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The Evolution of Code Free, Website Creation

by iulian
on July 30, 2014



Designers, in general, are very interested in new gadgets, software, and any other shred of technological advancement that has the power to impact the way they perform their work. Today, graphic and web designers can depend on cloud software like Webydo, which does not require any technical coding skills, and helps design professionals create interesting websites using the parallax scrolling technique.
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Mixing Artistic Ideas into your Web Design Workflow

by Jake Rocheleau
on July 29, 2014

There is a broad spectrum of designers who have never studied art yet still have the skills to create brilliant websites. Whether consciously or not, designers borrow a lot of aesthetic principles from the art world. Before digital interfaces old-world artisans would design objects like clothes, furniture, decorations, and these would follow very similar ideas.

art easel pastels colors photo

So what is the line between art and design, and is it possible they work together? How can you incorporate artistic ideas into a website or mobile app interface? In this post I want to cover a few different topics related to artistic design and how you might apply them to future project work.

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The Benefits of Animated UI/UX GIFs Created with After Effects

by Jake Rocheleau
on July 22, 2014

I’ve seen this trend becoming much more popular amongst mobile and web designers. Adobe After Effects is a powerful software suite typically used for adding effects into videos. But it can also create animations for user interfaces in smartphone apps, tablets, and website layouts. It takes a lot of practice but After Effects is quite the interesting program.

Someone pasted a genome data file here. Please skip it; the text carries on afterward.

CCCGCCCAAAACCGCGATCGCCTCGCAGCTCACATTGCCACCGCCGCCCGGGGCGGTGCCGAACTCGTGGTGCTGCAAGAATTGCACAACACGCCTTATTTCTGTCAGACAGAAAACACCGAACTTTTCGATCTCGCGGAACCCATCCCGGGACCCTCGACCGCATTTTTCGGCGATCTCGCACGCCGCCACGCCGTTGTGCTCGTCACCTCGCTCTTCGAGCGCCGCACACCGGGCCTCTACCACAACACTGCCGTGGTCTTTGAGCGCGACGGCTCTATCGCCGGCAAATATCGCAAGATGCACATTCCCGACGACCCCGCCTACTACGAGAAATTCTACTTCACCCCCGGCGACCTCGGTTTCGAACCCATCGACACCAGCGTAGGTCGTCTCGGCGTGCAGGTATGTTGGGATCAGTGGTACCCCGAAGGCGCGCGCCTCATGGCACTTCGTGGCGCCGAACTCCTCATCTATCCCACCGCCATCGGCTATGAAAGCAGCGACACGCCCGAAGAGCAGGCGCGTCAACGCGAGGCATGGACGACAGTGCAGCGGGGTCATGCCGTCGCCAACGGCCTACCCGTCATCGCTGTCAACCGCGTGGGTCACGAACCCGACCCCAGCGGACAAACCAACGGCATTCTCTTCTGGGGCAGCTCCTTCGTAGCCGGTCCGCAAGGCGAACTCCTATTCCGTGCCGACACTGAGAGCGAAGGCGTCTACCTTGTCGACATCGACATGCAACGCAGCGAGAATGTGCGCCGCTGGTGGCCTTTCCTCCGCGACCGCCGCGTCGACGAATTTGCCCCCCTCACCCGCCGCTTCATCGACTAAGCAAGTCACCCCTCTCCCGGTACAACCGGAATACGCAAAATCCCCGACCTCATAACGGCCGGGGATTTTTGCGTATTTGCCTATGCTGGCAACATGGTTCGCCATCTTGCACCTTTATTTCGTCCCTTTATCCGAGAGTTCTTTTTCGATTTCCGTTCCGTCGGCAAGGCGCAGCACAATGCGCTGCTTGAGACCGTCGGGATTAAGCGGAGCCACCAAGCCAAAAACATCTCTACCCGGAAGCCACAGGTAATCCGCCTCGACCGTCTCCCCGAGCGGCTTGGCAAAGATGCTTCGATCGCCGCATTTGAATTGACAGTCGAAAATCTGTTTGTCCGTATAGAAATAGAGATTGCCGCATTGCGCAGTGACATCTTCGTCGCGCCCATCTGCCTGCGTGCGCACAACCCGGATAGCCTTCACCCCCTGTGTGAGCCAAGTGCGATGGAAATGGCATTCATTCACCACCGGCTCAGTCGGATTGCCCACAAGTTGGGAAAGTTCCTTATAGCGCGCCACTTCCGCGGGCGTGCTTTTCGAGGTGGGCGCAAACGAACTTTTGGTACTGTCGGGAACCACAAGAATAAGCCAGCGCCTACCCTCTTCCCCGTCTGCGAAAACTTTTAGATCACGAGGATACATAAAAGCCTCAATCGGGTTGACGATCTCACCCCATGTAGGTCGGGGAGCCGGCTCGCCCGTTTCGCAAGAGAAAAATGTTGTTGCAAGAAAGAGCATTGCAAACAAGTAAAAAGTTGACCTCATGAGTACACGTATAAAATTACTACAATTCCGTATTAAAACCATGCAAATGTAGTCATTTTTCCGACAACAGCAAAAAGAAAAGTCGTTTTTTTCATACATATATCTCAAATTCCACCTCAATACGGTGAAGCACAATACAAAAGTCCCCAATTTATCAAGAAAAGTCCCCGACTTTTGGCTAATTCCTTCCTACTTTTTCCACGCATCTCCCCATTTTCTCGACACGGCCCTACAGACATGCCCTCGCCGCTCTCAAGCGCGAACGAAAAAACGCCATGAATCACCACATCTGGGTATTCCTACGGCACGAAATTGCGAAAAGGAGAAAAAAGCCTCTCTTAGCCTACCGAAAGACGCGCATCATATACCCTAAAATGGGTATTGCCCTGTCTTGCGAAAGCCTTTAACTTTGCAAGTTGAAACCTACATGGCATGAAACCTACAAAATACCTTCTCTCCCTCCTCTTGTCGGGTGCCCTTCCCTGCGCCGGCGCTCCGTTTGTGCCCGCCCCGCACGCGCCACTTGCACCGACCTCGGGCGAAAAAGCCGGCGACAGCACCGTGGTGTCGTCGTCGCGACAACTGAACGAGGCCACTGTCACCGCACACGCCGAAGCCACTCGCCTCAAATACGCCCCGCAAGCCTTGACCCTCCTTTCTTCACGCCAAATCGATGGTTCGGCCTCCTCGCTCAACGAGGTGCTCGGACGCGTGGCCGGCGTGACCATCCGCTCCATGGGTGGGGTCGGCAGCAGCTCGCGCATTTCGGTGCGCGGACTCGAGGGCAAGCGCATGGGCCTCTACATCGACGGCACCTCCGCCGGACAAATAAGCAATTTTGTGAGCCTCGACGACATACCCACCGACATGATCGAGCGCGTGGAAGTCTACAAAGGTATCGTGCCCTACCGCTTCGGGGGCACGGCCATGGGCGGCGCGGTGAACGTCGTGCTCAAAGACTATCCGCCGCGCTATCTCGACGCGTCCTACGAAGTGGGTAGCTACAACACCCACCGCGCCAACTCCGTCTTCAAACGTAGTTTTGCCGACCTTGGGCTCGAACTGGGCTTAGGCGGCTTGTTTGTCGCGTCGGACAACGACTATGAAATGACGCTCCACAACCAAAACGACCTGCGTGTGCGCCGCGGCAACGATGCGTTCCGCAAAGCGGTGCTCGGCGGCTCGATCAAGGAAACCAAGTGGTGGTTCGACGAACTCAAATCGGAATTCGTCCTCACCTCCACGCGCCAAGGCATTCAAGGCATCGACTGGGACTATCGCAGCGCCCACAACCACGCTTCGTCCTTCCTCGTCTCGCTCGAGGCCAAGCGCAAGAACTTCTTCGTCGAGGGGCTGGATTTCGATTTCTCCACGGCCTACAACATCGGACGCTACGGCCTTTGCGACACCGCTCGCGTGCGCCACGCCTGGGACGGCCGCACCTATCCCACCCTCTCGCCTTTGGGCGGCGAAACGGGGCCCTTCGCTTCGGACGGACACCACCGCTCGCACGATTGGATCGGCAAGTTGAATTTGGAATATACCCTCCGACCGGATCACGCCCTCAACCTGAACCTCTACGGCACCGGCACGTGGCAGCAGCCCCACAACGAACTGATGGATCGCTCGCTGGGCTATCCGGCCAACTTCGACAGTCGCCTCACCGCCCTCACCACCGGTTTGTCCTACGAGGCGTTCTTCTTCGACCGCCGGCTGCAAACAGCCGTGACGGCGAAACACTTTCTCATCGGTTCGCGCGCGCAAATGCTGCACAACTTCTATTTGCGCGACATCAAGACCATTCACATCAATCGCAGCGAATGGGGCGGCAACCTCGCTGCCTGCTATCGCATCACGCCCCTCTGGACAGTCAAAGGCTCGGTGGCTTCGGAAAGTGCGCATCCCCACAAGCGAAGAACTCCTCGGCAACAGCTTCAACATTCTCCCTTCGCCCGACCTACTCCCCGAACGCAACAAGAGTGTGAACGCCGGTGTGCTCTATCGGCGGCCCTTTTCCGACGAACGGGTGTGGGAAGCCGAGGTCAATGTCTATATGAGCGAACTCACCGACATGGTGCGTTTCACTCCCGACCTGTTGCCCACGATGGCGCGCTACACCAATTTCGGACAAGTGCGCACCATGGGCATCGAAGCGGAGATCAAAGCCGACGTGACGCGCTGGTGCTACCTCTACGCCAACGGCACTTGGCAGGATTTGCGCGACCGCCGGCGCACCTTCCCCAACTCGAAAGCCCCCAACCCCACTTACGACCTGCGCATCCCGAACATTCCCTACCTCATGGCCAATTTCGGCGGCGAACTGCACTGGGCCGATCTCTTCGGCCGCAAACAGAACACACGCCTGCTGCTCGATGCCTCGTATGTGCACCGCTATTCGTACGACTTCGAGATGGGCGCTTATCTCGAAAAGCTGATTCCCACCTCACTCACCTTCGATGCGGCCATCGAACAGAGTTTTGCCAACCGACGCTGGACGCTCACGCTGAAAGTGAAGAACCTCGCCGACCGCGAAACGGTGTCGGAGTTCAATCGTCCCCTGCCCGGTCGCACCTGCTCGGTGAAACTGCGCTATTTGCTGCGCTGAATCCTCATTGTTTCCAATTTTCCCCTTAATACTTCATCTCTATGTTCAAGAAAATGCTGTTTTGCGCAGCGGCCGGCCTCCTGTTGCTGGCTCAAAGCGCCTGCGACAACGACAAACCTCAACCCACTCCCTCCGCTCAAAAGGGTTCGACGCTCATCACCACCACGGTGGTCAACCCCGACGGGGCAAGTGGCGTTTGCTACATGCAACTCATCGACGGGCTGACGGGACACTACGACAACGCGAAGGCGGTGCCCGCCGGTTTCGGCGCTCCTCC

adobe after effects laptop preview shot

These AE animations can be exported as GIFs and used to demonstrate how a UI should behave. Examples may include swiping through a photo gallery, sliding open a menu, performing a search, or anything similar. I’d like to share some ideas about why you might want to learn After Effects and start creating these animations for your digital projects.

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32 Creative Premium Church Themes for WordPress

by Jake Rocheleau
on July 17, 2014

It’s not always feasible for non-profit organizations to order custom website designs. Churches and other charities would benefit the most from purchasing a premium theme and using this as a framework for a new website layout. And WordPress is definitely one of the easiest systems to use.

If you’re working with this type of client or even need a site for your own project, these WP themes are perfect for any church or nonprofit. They include many customizable features and offer the highest-quality design out of any other themes. Take a look at this collection and see if anything strikes your interest.